One of these features is called Subresource Integrity (SRI) and it's the topic of this post. I'll give you a brief description of SRI, tell you how it works, then share my opinion on how SRI fits into the world of tag management.
What is Subresource Integrity?
I'll quote Mozilla's simple explanation to make it easy:
Subresource Integrity (SRI) is a security feature that enables browsers to verify that resources they fetch are delivered without unexpected manipulation.
It's that last part about "without unexpected manipulation" where this becomes a security concern.
What is the purpose of SRI?
Should you use SRI in your tag manager?
Unfortunately, this scenario applies to nearly all tag vendors that you load on your website. The security feature designed to protect you from maliciously altered files also prevents a frequently-changed file from loading -- even when the changes are part of the software design.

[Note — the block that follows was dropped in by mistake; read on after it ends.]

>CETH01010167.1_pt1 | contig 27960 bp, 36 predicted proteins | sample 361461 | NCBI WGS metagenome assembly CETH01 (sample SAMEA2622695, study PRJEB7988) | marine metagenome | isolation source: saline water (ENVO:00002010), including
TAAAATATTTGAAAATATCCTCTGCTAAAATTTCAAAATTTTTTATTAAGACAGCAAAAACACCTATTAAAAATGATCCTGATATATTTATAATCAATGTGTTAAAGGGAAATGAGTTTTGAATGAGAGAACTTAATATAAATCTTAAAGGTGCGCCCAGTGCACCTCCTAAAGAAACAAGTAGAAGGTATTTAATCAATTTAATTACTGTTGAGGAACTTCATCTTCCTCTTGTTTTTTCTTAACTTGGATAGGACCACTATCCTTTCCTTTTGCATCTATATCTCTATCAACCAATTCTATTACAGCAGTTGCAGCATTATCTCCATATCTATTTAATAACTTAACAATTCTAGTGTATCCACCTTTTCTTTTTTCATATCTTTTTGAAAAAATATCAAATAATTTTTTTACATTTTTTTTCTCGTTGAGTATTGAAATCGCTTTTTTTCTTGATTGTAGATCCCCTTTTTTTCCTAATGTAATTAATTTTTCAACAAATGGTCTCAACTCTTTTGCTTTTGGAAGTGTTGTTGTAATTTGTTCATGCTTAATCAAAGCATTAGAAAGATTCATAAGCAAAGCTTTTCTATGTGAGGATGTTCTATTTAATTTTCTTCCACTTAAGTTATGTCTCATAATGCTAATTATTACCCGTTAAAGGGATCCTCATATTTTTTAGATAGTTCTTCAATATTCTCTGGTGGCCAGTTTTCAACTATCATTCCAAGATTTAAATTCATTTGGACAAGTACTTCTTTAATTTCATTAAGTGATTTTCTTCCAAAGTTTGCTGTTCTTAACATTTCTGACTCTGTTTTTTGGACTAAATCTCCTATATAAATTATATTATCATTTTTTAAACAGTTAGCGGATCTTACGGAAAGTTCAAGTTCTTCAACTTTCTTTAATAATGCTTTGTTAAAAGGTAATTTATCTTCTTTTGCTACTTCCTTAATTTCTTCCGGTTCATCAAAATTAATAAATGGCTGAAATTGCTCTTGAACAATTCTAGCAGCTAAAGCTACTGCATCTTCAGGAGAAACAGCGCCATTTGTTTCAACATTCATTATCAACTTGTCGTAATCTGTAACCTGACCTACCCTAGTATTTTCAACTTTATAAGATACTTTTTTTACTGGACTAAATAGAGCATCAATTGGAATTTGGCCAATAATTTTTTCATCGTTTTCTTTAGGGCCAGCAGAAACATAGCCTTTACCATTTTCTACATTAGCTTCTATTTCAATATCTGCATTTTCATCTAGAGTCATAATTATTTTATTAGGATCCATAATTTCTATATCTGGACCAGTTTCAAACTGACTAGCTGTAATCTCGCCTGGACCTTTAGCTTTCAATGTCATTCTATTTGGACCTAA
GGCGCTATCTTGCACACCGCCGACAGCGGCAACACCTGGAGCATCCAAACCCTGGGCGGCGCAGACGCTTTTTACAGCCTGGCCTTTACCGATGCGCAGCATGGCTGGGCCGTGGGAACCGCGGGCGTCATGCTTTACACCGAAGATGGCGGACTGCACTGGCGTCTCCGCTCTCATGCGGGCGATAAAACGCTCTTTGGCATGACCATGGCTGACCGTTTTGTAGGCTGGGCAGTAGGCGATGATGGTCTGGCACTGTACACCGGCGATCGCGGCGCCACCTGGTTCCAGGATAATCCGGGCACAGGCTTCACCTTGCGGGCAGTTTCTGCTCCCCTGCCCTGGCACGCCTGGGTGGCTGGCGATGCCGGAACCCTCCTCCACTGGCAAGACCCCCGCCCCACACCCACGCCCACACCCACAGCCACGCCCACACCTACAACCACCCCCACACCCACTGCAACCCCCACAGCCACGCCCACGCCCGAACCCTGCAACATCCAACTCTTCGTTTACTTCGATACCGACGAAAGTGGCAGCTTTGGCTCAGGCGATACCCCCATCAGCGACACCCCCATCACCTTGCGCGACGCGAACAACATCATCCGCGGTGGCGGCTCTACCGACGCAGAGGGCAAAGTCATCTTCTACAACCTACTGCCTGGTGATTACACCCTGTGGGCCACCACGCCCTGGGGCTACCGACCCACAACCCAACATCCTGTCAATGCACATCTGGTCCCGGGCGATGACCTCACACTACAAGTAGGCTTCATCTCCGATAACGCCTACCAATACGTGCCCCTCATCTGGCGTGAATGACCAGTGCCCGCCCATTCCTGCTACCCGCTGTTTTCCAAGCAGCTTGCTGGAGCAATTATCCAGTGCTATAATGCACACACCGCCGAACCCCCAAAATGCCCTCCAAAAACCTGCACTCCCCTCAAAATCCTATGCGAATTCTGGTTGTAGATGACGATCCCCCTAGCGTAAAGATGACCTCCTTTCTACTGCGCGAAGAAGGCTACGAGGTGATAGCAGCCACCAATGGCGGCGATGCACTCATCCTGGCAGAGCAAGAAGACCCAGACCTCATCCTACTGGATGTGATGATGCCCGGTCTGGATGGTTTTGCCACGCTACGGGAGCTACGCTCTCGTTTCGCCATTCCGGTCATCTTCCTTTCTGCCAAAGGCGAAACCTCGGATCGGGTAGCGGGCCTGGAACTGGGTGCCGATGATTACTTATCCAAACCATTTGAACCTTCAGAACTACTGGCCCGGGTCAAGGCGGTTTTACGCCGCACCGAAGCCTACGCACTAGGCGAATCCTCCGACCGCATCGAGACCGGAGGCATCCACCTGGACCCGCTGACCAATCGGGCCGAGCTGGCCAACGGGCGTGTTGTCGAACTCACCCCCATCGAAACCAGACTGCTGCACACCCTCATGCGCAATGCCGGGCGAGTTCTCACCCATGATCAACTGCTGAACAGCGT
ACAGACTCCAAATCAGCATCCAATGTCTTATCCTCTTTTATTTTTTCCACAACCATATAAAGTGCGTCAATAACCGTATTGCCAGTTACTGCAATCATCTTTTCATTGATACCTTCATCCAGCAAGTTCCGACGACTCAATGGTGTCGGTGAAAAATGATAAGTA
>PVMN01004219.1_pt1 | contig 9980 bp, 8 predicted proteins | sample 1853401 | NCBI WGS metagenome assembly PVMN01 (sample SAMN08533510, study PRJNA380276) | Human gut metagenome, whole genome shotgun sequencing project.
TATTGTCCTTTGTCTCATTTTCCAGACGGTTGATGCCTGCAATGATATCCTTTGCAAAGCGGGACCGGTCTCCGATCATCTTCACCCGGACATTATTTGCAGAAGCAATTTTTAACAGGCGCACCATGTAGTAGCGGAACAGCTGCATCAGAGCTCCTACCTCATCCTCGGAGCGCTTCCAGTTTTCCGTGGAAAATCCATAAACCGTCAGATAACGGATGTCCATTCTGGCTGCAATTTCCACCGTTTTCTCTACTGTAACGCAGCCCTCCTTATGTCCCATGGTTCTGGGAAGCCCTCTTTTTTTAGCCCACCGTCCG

Can Tealium implement SRI as a feature of iQ Tag Management?
This is a good question, and a popular Product Idea suggestion. The nature of a tag management system makes it quite unsuitable for SRI. If you think about it, the most convenient feature of iQ Tag Management is the ability to make any change to your tags at any time. This means that the contents of your Tealium tags (utag.js and others), are constantly being updated. Trying to update the SRI hash on your website after every update would be a never ending task that would largely negate the benefit of using iQ in the first place.
What can you do besides SRI?
Use HTTPS This almost goes without saying, but make sure that every third-party file you load on your site is available via HTTPS.
Use Content Security Policy (CSP) Use a CSP to help mitigate scripting attacks through your site. This requires some back-end changes to your web servers, but it's worth considering for the added security.